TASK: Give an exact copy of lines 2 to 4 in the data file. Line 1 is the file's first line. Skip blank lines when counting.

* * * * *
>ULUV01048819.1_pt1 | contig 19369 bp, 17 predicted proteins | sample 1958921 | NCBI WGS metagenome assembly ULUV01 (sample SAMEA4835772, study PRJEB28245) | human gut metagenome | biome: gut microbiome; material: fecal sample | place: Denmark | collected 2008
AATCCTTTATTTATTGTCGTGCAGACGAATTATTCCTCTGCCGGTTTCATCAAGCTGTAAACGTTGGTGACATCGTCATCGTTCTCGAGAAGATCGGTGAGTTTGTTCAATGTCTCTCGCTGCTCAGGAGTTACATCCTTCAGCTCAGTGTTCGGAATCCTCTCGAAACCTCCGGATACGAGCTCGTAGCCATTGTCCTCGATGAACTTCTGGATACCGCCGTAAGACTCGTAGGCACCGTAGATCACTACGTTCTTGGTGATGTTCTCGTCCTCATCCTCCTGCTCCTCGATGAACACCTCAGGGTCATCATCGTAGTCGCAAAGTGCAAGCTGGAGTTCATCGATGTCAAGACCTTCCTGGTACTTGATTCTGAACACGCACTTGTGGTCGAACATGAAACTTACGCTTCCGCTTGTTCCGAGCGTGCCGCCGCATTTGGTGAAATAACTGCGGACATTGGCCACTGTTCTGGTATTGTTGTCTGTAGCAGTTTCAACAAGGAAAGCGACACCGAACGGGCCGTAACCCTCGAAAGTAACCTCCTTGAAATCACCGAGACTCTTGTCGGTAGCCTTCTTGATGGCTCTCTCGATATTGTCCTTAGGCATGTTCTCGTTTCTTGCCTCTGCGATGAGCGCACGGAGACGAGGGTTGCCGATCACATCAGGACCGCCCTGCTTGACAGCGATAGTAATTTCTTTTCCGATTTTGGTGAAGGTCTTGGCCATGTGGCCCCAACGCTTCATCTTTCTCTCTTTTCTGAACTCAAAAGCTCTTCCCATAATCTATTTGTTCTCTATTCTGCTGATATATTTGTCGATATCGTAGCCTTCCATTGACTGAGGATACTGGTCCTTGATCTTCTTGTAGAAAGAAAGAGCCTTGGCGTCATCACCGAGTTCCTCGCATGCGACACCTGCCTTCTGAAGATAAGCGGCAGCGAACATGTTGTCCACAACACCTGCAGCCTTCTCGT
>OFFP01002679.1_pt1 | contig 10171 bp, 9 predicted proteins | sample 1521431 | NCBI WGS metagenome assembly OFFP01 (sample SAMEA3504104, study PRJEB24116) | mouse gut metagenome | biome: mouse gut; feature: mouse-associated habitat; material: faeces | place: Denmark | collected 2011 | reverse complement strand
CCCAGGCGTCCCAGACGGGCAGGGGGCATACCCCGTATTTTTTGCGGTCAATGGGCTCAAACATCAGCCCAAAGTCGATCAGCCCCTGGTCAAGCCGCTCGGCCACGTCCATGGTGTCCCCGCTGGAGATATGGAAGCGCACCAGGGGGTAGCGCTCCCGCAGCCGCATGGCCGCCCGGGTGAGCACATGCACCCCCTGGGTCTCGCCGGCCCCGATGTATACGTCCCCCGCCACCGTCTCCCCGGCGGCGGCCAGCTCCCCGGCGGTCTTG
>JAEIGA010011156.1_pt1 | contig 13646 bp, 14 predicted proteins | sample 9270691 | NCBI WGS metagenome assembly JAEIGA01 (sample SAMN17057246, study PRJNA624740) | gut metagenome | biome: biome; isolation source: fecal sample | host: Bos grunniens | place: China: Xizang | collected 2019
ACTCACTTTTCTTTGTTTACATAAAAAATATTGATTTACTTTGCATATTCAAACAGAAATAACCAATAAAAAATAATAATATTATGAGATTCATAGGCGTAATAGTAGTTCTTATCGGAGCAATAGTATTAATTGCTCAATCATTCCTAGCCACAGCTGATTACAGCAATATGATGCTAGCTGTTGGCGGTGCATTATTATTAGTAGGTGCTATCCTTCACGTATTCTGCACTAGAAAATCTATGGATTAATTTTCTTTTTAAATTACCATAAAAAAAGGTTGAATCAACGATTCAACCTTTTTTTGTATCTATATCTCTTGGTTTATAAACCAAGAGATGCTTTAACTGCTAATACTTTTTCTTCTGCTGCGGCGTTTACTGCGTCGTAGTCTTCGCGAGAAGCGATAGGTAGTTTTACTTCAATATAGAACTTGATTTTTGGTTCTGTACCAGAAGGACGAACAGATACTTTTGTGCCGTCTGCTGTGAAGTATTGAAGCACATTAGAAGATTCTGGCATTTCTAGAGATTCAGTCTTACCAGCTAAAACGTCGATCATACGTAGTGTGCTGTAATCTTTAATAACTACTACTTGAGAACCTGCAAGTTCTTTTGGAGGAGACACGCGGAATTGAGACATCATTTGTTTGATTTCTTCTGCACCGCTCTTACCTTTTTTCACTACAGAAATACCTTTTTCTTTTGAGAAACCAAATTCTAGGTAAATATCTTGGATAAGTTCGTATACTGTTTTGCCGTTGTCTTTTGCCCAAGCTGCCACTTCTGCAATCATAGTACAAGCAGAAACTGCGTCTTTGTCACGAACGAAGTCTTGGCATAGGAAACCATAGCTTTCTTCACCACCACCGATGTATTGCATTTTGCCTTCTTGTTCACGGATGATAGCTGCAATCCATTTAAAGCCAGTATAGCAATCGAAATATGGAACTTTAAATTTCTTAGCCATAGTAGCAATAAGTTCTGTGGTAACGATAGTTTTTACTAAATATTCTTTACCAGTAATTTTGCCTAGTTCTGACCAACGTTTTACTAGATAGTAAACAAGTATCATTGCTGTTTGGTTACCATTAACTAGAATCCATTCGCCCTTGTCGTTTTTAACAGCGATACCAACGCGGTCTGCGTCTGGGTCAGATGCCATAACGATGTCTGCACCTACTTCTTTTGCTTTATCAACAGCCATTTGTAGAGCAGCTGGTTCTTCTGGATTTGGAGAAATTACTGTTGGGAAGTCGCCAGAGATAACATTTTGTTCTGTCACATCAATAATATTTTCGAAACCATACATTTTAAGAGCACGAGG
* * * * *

AATCCTTTATTTATTGTCGTGCAGACGAATTATTCCTCTGCCGGTTTCATCAAGCTGTAAACGTTGGTGACATCGTCATCGTTCTCGAGAAGATCGGTGAGTTTGTTCAATGTCTCTCGCTGCTCAGGAGTTACATCCTTCAGCTCAGTGTTCGGAATCCTCTCGAAACCTCCGGATACGAGCTCGTAGCCATTGTCCTCGATGAACTTCTGGATACCGCCGTAAGACTCGTAGGCACCGTAGATCACTACGTTCTTGGTGATGTTCTCGTCCTCATCCTCCTGCTCCTCGATGAACACCTCAGGGTCATCATCGTAGTCGCAAAGTGCAAGCTGGAGTTCATCGATGTCAAGACCTTCCTGGTACTTGATTCTGAACACGCACTTGTGGTCGAACATGAAACTTACGCTTCCGCTTGTTCCGAGCGTGCCGCCGCATTTGGTGAAATAACTGCGGACATTGGCCACTGTTCTGGTATTGTTGTCTGTAGCAGTTTCAACAAGGAAAGCGACACCGAACGGGCCGTAACCCTCGAAAGTAACCTCCTTGAAATCACCGAGACTCTTGTCGGTAGCCTTCTTGATGGCTCTCTCGATATTGTCCTTAGGCATGTTCTCGTTTCTTGCCTCTGCGATGAGCGCACGGAGACGAGGGTTGCCGATCACATCAGGACCGCCCTGCTTGACAGCGATAGTAATTTCTTTTCCGATTTTGGTGAAGGTCTTGGCCATGTGGCCCCAACGCTTCATCTTTCTCTCTTTTCTGAACTCAAAAGCTCTTCCCATAATCTATTTGTTCTCTATTCTGCTGATATATTTGTCGATATCGTAGCCTTCCATTGACTGAGGATACTGGTCCTTGATCTTCTTGTAGAAAGAAAGAGCCTTGGCGTCATCACCGAGTTCCTCGCATGCGACACCTGCCTTCTGAAGATAAGCGGCAGCGAACATGTTGTCCACAACACCTGCAGCCTTCTCGT
>OFFP01002679.1_pt1 | contig 10171 bp, 9 predicted proteins | sample 1521431 | NCBI WGS metagenome assembly OFFP01 (sample SAMEA3504104, study PRJEB24116) | mouse gut metagenome | biome: mouse gut; feature: mouse-associated habitat; material: faeces | place: Denmark | collected 2011 | reverse complement strand
CCCAGGCGTCCCAGACGGGCAGGGGGCATACCCCGTATTTTTTGCGGTCAATGGGCTCAAACATCAGCCCAAAGTCGATCAGCCCCTGGTCAAGCCGCTCGGCCACGTCCATGGTGTCCCCGCTGGAGATATGGAAGCGCACCAGGGGGTAGCGCTCCCGCAGCCGCATGGCCGCCCGGGTGAGCACATGCACCCCCTGGGTCTCGCCGGCCCCGATGTATACGTCCCCCGCCACCGTCTCCCCGGCGGCGGCCAGCTCCCCGGCGGTCTTG